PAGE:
IMAGING (L MECHTLER, SECTION EDITOR)
Neuroimaging of Cavernous Malformations
Christopher T. Primiani
Published online: 13 October 2017
Springer Science+Business Media, LLC 2017
Purpose of Review Cerebral cavernous malformations
(CCMs) are common vascular abnormalities often discovered
on imaging as an incidental finding. The most common clin-
ical presentations of CCMs include seizure, headache, focal
neurological deficits, and intracranial hemorrhage. This article
discusses the most recent guidelines including imaging diag-
nostic criteria and radiographic standards of CCMs and re-
views the utility of currently available imaging techniques.
Recent Findings Gradient echo T2*-weighted imaging and
susceptibility-weighted imaging are the recommended imag-
ing protocols for evaluation of suspected CCMs. Diffusion
tensor imaging-based tractography provides visualization of
the eloquent white matter tracks in the brain. This imaging is
increasingly used in clinical practice to assist in selecting the
optimal surgical approach, especially for brainstem lesions.
Quantitative susceptibility mapping and dynamic contrast-
enhanced quantitative perfusion are presently considered ex-
perimental. Its proposed value might prove helpful in the fu-
ture to monitor disease activity and response to treatments.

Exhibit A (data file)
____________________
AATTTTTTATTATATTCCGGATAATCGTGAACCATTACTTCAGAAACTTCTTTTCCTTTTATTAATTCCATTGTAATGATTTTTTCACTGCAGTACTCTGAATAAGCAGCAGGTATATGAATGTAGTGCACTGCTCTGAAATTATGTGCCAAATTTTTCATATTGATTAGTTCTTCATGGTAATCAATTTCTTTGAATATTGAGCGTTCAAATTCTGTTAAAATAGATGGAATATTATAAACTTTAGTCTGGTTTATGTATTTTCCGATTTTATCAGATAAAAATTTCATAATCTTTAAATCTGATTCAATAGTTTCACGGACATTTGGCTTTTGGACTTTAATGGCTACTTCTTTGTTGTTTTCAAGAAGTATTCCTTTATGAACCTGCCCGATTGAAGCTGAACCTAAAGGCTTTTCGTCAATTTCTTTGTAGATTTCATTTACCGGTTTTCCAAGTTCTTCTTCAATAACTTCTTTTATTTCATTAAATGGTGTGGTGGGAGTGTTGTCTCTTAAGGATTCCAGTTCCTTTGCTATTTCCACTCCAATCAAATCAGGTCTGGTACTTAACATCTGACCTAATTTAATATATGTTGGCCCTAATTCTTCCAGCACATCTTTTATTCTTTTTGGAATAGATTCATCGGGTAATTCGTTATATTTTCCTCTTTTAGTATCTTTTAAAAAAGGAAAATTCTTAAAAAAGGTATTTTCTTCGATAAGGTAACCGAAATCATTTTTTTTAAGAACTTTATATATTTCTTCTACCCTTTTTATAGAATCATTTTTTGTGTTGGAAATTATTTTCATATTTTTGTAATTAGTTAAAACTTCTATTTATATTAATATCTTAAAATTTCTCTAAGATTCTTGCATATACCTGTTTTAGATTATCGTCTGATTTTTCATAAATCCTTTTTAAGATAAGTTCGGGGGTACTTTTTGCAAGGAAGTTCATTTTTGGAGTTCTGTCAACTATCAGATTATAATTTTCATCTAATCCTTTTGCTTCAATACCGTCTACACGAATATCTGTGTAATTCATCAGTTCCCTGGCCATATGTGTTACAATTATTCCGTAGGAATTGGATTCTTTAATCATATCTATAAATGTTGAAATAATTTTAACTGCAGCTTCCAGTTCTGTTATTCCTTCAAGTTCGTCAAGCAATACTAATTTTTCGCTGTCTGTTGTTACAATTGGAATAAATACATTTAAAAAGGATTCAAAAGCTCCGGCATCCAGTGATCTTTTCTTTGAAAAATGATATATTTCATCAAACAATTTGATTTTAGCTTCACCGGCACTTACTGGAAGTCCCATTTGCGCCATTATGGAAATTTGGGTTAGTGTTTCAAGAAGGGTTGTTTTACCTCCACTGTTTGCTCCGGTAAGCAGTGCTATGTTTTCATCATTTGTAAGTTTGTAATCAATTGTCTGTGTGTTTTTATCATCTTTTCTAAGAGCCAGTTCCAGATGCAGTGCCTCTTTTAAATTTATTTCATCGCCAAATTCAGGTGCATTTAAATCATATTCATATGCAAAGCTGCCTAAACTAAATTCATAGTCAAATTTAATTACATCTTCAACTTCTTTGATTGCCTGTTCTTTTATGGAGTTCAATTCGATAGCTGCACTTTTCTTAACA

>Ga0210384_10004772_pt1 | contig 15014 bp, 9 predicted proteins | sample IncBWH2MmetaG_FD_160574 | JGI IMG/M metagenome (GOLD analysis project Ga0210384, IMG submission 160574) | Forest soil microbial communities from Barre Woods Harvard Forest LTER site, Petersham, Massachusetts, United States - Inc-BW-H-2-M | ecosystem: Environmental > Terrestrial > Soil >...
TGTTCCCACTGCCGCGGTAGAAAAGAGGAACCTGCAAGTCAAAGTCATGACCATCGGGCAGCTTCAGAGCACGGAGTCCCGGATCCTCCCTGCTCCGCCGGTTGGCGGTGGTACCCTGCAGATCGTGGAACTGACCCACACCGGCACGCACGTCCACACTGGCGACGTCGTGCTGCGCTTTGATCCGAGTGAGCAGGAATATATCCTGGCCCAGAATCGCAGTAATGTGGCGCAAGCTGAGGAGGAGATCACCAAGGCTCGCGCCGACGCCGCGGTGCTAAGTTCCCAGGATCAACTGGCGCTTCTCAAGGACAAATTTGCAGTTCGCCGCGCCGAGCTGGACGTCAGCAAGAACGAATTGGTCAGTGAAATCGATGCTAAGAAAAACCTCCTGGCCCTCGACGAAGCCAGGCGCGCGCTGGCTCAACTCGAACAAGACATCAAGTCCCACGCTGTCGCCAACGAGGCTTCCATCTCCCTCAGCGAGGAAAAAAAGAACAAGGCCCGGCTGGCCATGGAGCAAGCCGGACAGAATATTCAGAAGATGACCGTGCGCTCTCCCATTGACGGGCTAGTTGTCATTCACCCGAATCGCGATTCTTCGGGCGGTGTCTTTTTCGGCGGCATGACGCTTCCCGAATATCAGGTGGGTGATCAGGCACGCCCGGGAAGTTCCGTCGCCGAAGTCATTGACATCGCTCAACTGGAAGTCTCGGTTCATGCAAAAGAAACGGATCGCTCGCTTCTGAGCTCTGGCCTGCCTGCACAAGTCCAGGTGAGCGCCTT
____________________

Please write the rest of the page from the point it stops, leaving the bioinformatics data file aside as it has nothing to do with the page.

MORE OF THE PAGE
Summary The choice of imaging modality of CCMs depends on
the goals the clinician expects to achieve, such as establishing the
initial diagnosis, follow-up and monitoring disease activity, pre-
operative, intraoperative, and postoperative evaluation, or re-
search and experimental work on patients with CCM.
Cerebral cavernous malformation
Diffusion tensor imaging
Cerebral cavernous malformations (CCMs), also known as
hemangioma, or cavernoma, are common vascular abnor-
malities typically found in the supratentorial region of the
brain with an estimated prevalence of 0.4% to 0.8% [1, 2].
CCMs account for 5–13% of all the intracranial vascular
malformations. Histologically, cavernous malformations re-
semble a raspberry-like mass of clustered, thin-walled capil-
laries surrounded by hemosiderin. Many patients with CCMs
are asymptomatic and the abnormalities are then found inci-
dentally. The most common clinical presentations of CCM
include headaches, seizures, and focal neurological deficits.
The type and extent of headaches have not been well studied
in patients with CCMs. In a 2011 meta-analysis reviewing 10
natural history studies with a total of 837 patients, 23% pre-
sented with headaches .
The risk of intracranial hemorrhage can be estimated based
on the mode of clinical presentation and CCM location. A
brainstem location, history of hemorrhage, or neurologic def-
icits are associated with an increased risk of intracranial hem-
orrhage over a 5-year period, but there are no known risk
associations with patients’ initial age, gender, or number of
previous CCM lesions . A single lesion characterizes the
sporadic form of CCM. In the heritable autosomal dominant
familial form, patients present with multiple lesions.
Developmental venous anomaly (DVA), also known as cere-
bral venous anomaly, is a congenital malformation often as-
sociated with CCMs.
This article is part of the Topical Collection on Imaging
* Maxim Mokin
Department of Neurosurgery, University of South Florida, 2 Tampa
General Circle, 7th floor, Tampa, FL 33606, USA
Department of Radiology, University of South Florida, Tampa, FL,
Curr Pain Headache Rep (2017) 21: 47